people to see.

The film drama shrouds

the eyes and the brain

in a sickly fog. The

Cine-Eye opens the

eyes, clears the vision.

The film drama gives

people a sore throat."

Man with a Movie Camera

Dziga Vertov 1929

"I am Kino-eye. I am Builder. I have

placed you ...in an extraordinary

room which did not exist until just

now when I also created it. In this

room there are twelve walls, shot by

me in various parts of the world. In

bringing together shots of walls and

details, I've managed to arrange

them in an order that is pleasing."

Dziga Vertov

Bordwell and Thompson (2008 p227)

Soyuzkino was created in 1930 as the

central body to oversee film production.

Boris Shumiatsky was the head of

Soyuzkino from 1931-1938. 1

The NEP (New Economic Policy) 1921 -

1928, under which private businesses

had been permitted with a percentage

tax on produce, was replaced by direct

central planning.

Socialist Realism

Under Stalin the soviet art form of ‘Socialist Realism’ became

increasingly proscriptive. He asserted that it should serve a funtional

purpose: it should offer unambiguously positive images of life in

communist Russia, in a 'true-to-life' visual style which could be easily

appreciated by the masses.

Shumiatsky oversaw

the dominance of

Socialist Realism in


Fictionalised versions of

history gained favour

such as the

revolutionary epic


Chapayev - Sergei and Grigori Vasiliev - 1934

Under Shumatsky many early pioneers

such as Eisenstein and Vertov were


"The strength of Chapayev lies in

the profound vital truth of the film"

"Dziga Vertov's film Three Songs

of Lenin is good and significant

precisely because he has

renounced documentarism."

Shumyatsky in 'A Cinema for the Millions'


Shumiatsky was arrested and executed in 1937, accused of

‘collaborating with saboteurs within the film industry’.

Eisenstein’s seminal work ‘Battleship Potemkin’ was first screened in

Britain in 1929 alongside the premiere of ‘Drifters’ a film about Scotland’s

herring fishing fleet made by John Grierson

John Grierson (again)

In 'The First Principles of Documentary' (1932) Grierson

defines ‘Documentary’ further, differentiating between:

'shimmying exoticisms' and 'lower order' 'lecture films' which

have 'value in entertainment, education and propoganda'


'documentary proper, ...the only world in which documentary

can hope to achieve the ordinary virtues of an art. Here we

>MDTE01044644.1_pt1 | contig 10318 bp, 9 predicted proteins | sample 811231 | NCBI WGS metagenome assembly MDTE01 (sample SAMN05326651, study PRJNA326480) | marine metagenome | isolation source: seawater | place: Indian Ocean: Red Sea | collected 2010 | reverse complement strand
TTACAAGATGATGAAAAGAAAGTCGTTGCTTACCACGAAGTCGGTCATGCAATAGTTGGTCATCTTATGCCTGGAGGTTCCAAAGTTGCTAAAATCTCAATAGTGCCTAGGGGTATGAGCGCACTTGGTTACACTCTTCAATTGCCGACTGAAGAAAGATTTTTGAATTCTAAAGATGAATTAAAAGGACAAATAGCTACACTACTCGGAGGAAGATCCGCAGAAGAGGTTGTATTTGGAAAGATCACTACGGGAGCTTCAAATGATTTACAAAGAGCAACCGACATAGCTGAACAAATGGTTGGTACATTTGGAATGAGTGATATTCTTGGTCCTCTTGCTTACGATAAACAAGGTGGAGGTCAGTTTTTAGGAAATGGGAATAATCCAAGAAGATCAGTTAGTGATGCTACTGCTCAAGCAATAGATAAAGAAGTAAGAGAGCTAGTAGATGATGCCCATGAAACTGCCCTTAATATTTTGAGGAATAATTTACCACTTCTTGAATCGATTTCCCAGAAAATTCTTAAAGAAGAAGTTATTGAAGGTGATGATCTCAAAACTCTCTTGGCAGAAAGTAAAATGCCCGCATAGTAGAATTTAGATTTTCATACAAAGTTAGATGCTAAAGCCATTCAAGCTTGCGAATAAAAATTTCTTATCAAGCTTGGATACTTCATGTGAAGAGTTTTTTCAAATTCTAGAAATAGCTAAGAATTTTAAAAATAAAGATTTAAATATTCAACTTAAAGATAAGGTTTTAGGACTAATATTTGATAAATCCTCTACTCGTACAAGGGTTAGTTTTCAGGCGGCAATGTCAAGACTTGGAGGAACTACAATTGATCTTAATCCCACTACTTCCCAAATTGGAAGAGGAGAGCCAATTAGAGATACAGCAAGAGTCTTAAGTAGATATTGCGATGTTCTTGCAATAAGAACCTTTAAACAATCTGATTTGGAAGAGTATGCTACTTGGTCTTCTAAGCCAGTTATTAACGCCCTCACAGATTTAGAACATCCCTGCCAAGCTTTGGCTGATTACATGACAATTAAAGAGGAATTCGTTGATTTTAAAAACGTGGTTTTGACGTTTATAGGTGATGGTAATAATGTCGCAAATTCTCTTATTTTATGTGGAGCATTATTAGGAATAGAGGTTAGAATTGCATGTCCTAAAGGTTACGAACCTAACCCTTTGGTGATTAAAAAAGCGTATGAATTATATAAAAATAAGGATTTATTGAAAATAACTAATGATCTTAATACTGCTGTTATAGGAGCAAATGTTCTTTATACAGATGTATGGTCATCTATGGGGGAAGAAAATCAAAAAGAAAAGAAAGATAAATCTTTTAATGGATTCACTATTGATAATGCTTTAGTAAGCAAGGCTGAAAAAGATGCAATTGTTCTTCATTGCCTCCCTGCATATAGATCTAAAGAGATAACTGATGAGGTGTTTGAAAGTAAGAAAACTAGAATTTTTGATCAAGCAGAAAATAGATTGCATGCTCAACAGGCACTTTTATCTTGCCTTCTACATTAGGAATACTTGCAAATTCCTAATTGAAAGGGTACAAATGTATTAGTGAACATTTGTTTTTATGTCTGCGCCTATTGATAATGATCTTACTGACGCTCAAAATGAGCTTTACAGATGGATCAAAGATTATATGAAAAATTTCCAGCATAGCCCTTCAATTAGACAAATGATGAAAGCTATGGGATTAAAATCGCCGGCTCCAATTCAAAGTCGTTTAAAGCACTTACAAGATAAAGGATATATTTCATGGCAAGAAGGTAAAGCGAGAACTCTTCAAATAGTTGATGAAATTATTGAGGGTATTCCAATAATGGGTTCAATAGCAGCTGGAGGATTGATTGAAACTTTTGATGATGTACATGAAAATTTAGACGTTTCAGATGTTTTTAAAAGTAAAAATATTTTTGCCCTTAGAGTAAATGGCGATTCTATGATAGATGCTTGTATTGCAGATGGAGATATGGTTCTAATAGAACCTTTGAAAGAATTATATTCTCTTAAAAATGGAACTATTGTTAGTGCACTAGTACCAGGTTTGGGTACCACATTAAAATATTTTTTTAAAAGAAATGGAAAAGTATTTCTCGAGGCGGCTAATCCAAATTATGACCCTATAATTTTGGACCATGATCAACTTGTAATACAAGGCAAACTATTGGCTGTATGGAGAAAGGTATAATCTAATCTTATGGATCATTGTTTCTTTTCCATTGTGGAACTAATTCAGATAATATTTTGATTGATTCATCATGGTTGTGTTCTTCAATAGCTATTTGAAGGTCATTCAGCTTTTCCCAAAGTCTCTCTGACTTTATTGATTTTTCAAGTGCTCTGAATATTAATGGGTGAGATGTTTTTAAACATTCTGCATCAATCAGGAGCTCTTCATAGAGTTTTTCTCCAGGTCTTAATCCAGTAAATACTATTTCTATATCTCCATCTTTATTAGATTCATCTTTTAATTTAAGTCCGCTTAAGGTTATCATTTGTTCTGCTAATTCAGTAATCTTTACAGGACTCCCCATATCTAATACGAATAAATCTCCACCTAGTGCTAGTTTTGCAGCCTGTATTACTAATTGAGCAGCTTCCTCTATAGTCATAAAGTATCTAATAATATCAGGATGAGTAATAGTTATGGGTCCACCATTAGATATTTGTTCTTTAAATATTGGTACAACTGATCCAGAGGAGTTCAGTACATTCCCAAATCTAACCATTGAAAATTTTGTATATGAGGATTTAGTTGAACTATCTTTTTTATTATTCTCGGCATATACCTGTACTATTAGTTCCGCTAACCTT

pass from the plain (or fancy) descriptions of natural material,

to arrangements, rearrangements, and creative shapings of it.'

(MacDonald, 1999)

He also went on to produce much

of the theoretical work which

underpinned the development of

the documentary form as well as

commissioning and producing

work in Britain and Canada.

He started out in the Empire Marketing

Board, which became the GPO film unit,

where he was influential in gathering the

other great names of the British

Documentary movement including Basil

Wright, Edgar Anstey, Stuart Legg, Paul

Rotha, Arthur Elton, Humphrey Jennings,

Harry Watt, and Alberto Cavalcanti.

He moved to Canada in 1938 and ran the National Film Board

there. (In Britain the GPO film unit became the Crown Film

Unit, producing propaganda during the war.)

Grierson’s influence on factual film-making was immense,

underpinned by a strong social commitment. Of this he said:

“The basic force behind [documentary] was

social and not æsthetic. It was a desire to

make a drama out of the ordinary, to set

against the prevailing drama of the

extraordinary: a desire to bring the citizen’s

eye in from the ends of the earth to the

story, his own story, of what was happening

under his nose.”

(“The Grierson Trust - John Grierson,” n.d.)

Cinema Verite, Direct Cinema, Free


Verite provokes and interacts, Direct cinema is more purely

observational, Free cinema is more personal.

All are about representing truth without an agenda.

Free cinema manifesto:

These films were not made together; nor with the idea of showing them together. But when they came

together, we felt they had an attitude in common. Implicit in this attitude is a belief in freedom, in the

importance of people and the significance of the everyday.

As filmmakers we believe that

No film can be too personal.

The image speaks. Sound amplifies and comments.

Size is irrelevant. Perfection is not an aim.

An attitude means a style. A style means an attitude.

Free Cinema - Original 1956 programme

Channel 4,

Film workshops established giving TV distribution to films from

Co-op movement,



Amber Film(Newcastle)

Chapter (Cardiff)

London Filmmakers Co-op (London)

Steel Bank Film Co-op (Sheffield)

Came to an end in the early 90's as C4 became more


The return of the Commercial

Feature documentary

Roger and Me (Moore,1989)$11,000,000

In Bed with Madonna (Keshishian 1991) $29,000,000

Manufacturing Consent (Achbar&Wintonick, 1992)

Baraka (Fricke 1993) $1,300,000 usa

Hoop Dreams (James 1994) $11,800,000

When We Were Kings (Gast 1996) $3,000,000 usa

Microcosmos (Nuridsany & Pérennou 1996) $1,500,000 usa

Little Dieter Needs to Fly Herzog 1997

Politics Returns

The 00’s sees the footage shot on domestic equipment becoming increasingly acceptable

and the tone of much mainstream feature documentary making becomes more ‘political’.

However this is a type of political analysis that is acceptable to major distributors and

arguably sustains the status quo, rather than genuinely challenging it. A concept explored in

this article: https://diigo.com/08xacn

Gleaners and I (Varna 2000)

Bowling For Columbine (moore, 2002)

The Fog of War (Morris, 2003)

Capturing the Friedmans (Jarecki, 2003)

Born into Brothels (Briski, 2004)

Super Size Me (Spurlock, 2004)

Enron: The Smartest Guys in the Room(Gibney, 2005)

An Inconvenient Truth (Guggenheim, 2006)

Food Inc. (kennar 2009)

Meanwhile on TV...

The rise and rise of Reality TV and ‘factual


The birth of Big brother in 1997 and it’s first UK

series on 2000

The Teenies….?

More diverse, more radical?